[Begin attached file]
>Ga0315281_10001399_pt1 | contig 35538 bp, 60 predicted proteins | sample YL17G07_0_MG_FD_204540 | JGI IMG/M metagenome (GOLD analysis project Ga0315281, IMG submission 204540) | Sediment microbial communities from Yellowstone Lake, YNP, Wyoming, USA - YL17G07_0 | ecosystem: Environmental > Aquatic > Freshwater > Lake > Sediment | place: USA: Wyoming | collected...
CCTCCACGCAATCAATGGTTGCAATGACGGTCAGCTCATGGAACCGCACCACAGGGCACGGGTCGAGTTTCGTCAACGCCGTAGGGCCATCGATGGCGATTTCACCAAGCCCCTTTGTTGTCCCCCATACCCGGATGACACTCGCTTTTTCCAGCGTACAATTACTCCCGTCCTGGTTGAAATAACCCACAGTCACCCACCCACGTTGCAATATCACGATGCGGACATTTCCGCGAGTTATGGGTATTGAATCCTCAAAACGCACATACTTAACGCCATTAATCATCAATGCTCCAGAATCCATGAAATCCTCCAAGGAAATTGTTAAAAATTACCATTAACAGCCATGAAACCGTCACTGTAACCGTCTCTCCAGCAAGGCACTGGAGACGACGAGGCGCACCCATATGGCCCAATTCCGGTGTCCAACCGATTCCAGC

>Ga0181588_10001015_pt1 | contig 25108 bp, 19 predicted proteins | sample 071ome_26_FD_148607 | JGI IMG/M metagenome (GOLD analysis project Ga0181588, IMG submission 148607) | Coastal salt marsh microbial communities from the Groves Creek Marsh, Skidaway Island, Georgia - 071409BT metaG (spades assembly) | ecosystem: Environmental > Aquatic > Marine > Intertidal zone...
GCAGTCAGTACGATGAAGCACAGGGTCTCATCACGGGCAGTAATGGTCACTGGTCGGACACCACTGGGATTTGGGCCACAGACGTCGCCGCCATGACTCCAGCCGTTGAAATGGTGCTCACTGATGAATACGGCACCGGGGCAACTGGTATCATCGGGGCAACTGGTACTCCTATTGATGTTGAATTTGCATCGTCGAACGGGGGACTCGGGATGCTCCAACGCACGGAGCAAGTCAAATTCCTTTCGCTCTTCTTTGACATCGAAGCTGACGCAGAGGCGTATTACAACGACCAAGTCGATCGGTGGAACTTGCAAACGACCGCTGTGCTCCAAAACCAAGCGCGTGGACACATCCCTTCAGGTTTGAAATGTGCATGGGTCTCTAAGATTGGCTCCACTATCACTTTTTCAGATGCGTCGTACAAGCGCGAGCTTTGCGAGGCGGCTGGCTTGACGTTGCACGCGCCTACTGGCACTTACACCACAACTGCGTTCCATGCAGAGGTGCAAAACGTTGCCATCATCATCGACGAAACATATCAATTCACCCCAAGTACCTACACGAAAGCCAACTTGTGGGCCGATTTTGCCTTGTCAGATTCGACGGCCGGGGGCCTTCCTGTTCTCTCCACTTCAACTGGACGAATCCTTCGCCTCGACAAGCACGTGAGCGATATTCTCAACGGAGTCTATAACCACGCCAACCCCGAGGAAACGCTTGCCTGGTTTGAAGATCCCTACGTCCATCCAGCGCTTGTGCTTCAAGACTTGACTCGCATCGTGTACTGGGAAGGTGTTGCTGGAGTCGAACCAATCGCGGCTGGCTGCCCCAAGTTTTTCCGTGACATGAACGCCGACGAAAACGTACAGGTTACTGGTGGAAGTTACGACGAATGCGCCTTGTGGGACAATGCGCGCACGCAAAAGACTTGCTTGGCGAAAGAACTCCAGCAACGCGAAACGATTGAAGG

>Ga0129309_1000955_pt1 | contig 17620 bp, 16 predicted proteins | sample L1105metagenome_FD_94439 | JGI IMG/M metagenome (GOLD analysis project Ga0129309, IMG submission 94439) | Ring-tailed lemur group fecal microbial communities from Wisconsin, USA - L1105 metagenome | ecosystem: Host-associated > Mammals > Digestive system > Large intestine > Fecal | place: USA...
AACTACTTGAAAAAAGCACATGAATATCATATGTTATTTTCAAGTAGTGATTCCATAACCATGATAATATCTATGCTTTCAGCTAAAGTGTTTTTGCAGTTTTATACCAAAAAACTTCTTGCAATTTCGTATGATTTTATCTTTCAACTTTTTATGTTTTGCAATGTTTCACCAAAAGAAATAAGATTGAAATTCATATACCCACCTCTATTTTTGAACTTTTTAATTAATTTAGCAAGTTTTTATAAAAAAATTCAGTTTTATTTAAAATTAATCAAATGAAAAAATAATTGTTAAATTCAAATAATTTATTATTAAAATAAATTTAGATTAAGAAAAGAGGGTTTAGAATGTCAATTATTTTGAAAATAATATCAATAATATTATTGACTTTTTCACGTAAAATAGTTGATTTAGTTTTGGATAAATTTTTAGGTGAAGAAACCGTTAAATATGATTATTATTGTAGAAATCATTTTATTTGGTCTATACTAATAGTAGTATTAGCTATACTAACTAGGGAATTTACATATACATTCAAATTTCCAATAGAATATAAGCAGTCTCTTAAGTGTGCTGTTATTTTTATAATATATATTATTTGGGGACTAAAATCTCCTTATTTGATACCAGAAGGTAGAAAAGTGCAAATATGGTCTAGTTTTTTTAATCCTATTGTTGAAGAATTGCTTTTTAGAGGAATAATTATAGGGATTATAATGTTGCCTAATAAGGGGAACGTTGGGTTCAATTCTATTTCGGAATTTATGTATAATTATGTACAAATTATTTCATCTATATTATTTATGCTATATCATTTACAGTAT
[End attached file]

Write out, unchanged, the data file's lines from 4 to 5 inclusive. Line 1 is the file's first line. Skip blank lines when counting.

GCAGTCAGTACGATGAAGCACAGGGTCTCATCACGGGCAGTAATGGTCACTGGTCGGACACCACTGGGATTTGGGCCACAGACGTCGCCGCCATGACTCCAGCCGTTGAAATGGTGCTCACTGATGAATACGGCACCGGGGCAACTGGTATCATCGGGGCAACTGGTACTCCTATTGATGTTGAATTTGCATCGTCGAACGGGGGACTCGGGATGCTCCAACGCACGGAGCAAGTCAAATTCCTTTCGCTCTTCTTTGACATCGAAGCTGACGCAGAGGCGTATTACAACGACCAAGTCGATCGGTGGAACTTGCAAACGACCGCTGTGCTCCAAAACCAAGCGCGTGGACACATCCCTTCAGGTTTGAAATGTGCATGGGTCTCTAAGATTGGCTCCACTATCACTTTTTCAGATGCGTCGTACAAGCGCGAGCTTTGCGAGGCGGCTGGCTTGACGTTGCACGCGCCTACTGGCACTTACACCACAACTGCGTTCCATGCAGAGGTGCAAAACGTTGCCATCATCATCGACGAAACATATCAATTCACCCCAAGTACCTACACGAAAGCCAACTTGTGGGCCGATTTTGCCTTGTCAGATTCGACGGCCGGGGGCCTTCCTGTTCTCTCCACTTCAACTGGACGAATCCTTCGCCTCGACAAGCACGTGAGCGATATTCTCAACGGAGTCTATAACCACGCCAACCCCGAGGAAACGCTTGCCTGGTTTGAAGATCCCTACGTCCATCCAGCGCTTGTGCTTCAAGACTTGACTCGCATCGTGTACTGGGAAGGTGTTGCTGGAGTCGAACCAATCGCGGCTGGCTGCCCCAAGTTTTTCCGTGACATGAACGCCGACGAAAACGTACAGGTTACTGGTGGAAGTTACGACGAATGCGCCTTGTGGGACAATGCGCGCACGCAAAAGACTTGCTTGGCGAAAGAACTCCAGCAACGCGAAACGATTGAAGG

>Ga0129309_1000955_pt1 | contig 17620 bp, 16 predicted proteins | sample L1105metagenome_FD_94439 | JGI IMG/M metagenome (GOLD analysis project Ga0129309, IMG submission 94439) | Ring-tailed lemur group fecal microbial communities from Wisconsin, USA - L1105 metagenome | ecosystem: Host-associated > Mammals > Digestive system > Large intestine > Fecal | place: USA...